- The Memory Museum $0.99 on iTunes
- The Pattern Room $0.99 on iTunes
- The Passerby $0.99 on iTunes
- Fever Dreams of Emilia $0.99 on iTunes
- The Absentee $0.99 on iTunes
- Taking the Figure Out of the Landscape $0.99 on iTunes
- Unanswered $0.99 on iTunes
- I Dreamt Music $0.99 on iTunes
- Night Traveller $0.99 on iTunes
- Starfields $0.99 on iTunes
Personnel: Beth Arzy, Anne Mari Barker-Davies (vocals); Ian Catt (keyboards, programming).
Recording information: 02/24/2014-08/06/2014.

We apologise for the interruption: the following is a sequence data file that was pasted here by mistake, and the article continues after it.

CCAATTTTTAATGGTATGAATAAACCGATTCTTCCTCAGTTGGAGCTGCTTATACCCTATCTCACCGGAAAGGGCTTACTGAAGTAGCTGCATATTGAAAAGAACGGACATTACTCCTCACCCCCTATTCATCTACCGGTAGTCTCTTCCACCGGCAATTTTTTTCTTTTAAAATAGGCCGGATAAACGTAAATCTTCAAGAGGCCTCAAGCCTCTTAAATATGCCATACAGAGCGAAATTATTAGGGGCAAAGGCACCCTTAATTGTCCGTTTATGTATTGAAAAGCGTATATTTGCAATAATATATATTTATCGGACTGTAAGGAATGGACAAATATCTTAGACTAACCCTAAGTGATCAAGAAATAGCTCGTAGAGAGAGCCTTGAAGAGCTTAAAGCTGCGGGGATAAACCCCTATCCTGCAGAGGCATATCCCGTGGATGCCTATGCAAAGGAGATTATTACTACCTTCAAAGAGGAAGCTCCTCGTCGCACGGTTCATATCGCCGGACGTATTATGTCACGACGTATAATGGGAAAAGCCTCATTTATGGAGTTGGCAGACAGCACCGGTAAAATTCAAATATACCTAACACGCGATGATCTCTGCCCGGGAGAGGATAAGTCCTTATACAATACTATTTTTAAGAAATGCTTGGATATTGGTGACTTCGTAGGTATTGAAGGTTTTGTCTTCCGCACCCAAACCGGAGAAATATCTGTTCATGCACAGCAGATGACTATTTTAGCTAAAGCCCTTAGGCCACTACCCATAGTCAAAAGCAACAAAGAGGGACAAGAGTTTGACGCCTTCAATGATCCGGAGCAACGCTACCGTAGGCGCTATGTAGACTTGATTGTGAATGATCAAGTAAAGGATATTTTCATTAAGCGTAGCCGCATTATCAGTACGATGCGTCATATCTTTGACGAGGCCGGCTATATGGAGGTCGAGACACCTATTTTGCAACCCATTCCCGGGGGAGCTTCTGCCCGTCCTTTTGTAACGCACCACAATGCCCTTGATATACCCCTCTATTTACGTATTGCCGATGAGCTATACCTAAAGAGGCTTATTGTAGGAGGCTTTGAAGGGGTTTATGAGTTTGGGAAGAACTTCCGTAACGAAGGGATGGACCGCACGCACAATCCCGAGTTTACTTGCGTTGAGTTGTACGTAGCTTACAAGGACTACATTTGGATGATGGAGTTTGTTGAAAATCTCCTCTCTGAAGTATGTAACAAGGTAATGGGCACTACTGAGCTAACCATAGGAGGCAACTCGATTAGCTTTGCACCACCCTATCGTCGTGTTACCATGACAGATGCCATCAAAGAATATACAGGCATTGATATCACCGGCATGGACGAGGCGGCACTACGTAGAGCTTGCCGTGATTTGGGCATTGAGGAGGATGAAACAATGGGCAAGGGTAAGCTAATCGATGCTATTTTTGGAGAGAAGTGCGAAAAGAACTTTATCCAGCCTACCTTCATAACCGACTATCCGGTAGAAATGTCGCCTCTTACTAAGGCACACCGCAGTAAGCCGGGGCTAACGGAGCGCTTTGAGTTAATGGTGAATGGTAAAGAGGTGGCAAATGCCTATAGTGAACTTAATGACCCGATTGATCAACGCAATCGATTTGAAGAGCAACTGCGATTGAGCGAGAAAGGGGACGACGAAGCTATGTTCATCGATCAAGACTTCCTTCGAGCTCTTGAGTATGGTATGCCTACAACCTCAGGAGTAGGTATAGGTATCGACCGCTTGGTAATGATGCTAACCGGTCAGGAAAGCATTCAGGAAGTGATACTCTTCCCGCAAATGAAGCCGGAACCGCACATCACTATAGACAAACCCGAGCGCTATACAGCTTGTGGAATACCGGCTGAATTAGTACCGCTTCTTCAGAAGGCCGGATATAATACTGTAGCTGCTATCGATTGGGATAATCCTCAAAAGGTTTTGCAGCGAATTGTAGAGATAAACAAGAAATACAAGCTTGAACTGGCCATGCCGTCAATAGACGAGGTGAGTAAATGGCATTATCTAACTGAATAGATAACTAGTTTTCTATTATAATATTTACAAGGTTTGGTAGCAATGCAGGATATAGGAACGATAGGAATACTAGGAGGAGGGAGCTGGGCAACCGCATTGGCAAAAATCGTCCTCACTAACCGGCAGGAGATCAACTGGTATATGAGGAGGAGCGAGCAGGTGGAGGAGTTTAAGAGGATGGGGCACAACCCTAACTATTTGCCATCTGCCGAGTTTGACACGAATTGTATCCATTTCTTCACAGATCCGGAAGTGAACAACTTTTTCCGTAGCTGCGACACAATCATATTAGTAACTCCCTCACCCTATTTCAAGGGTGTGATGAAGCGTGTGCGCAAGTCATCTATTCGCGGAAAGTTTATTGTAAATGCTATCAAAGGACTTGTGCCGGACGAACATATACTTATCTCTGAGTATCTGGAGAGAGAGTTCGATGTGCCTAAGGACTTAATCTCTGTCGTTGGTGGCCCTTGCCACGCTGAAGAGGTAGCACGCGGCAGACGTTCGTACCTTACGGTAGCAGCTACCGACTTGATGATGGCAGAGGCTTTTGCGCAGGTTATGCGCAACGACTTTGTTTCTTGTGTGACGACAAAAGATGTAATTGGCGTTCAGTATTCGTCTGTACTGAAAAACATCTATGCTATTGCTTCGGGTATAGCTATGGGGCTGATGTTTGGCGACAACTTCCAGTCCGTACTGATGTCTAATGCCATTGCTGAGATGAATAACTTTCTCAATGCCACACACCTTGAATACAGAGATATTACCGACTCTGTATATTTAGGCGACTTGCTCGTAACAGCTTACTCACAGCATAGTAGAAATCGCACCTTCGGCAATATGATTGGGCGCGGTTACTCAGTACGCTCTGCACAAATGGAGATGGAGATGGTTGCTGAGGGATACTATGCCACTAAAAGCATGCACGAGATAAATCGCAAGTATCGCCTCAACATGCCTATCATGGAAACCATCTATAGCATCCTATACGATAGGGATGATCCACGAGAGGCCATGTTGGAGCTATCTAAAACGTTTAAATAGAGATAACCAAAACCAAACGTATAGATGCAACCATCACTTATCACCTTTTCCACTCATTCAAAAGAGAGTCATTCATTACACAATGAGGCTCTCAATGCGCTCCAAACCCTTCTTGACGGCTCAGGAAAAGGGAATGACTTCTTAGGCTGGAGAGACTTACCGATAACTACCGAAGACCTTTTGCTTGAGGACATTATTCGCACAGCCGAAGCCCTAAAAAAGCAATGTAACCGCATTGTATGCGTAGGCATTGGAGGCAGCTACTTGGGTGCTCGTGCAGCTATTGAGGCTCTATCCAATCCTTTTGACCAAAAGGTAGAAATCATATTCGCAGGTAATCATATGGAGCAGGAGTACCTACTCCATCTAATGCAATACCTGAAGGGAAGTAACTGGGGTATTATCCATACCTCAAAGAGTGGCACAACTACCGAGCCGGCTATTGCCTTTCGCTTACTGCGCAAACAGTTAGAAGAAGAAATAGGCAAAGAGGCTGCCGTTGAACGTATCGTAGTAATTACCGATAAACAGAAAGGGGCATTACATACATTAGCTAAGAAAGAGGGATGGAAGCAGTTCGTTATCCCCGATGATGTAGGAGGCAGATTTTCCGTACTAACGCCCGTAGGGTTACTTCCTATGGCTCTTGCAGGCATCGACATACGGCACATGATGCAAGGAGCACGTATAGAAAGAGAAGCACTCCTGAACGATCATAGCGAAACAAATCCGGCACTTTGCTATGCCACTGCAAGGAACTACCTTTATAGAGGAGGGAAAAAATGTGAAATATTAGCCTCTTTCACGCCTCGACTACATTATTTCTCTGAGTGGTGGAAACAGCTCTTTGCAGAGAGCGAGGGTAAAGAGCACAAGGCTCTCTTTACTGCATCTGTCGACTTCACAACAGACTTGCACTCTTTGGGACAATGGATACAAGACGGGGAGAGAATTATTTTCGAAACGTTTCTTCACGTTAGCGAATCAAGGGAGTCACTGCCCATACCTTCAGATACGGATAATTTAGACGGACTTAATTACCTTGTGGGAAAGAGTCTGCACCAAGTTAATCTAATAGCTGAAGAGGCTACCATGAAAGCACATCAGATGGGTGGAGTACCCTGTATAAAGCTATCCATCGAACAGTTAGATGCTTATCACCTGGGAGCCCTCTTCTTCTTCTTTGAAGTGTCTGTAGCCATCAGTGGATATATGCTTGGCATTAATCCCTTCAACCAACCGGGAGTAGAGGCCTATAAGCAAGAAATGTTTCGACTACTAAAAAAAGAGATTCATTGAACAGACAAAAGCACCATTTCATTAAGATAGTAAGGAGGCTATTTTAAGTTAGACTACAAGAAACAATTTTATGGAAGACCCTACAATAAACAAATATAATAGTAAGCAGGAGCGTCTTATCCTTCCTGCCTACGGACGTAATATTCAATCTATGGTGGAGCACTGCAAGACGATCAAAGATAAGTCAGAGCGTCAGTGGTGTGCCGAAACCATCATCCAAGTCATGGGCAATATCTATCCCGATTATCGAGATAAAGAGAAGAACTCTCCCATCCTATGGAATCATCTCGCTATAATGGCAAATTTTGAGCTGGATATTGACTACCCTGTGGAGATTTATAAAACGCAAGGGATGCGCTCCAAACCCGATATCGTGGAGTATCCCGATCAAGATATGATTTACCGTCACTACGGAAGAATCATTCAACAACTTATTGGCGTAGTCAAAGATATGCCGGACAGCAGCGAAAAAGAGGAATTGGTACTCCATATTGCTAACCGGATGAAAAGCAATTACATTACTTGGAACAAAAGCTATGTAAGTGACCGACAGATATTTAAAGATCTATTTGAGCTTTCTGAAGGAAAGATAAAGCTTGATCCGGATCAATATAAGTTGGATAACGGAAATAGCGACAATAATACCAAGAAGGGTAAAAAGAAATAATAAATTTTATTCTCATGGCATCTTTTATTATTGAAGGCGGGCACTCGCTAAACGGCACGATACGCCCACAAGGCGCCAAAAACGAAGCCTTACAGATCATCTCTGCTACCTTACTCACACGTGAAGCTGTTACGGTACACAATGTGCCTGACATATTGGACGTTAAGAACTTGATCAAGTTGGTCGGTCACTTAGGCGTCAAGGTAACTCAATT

True lovers of indie pop, that of the saddest, most heartbreaking variety, know that a Bobby Wratten project is guaranteed to deliver all the tears and melancholic feels one poor soul can handle. The Field Mice, Northern Picture Library, Trembling Blue Stars...records by these groups rate among the finest sad pop ever made. After taking a break from breaking hearts for a few years, Wratten returned with Lightning in a Twilight Hour and it's plain at once from seeing the band's name that there isn't going to be a lot of laughs involved. After a typically lovely EP, Slow Changes, was released in early 2015, Wratten and a very familiar crew (longtime engineer Ian Catt, former bandmates Michael Hiscock, Anne Mari Barker-Davies, and Beth Arzy) returned quickly with a full album, Fragments of a Former Moon, that only adds more luster to Wratten's CV. Filled with the kind of desperately sad songs that almost revel in their bleakness yet offer the listener solace through the painfully tender melodies and words, the album is a reliably glorious bummer. After starting off almost sprightly with a couple songs that have some forward motion and have Wratten's moping vocals offset by the light-as-air singing of Beth Arzy (who takes the lead on track two, the spy movie-influenced and almost cheerful "The Pattern Room" and "Night Traveller" later on), the record takes a turn for the gloomy with a string of slow, sad, love-lost songs and a trio of ambient instrumentals ("Fever Dreams of Emilia," "Taking the Figure Out of the Landscape," and "Starfields") that provide a perfect soundtrack for a day spent in bed with the covers pulled over your head. As with all his projects, Wratten's brand of melancholy on Fragments of a Former Moon is warmly inviting, comforting, and intimate, like a kind word from an old friend or a smile from a stranger. It's too soon to tell if Lightning in a Twilight Hour will be the equal of Wratten's other bands, but judging from the two releases so far, it seems pretty likely. ~ Tim Sendra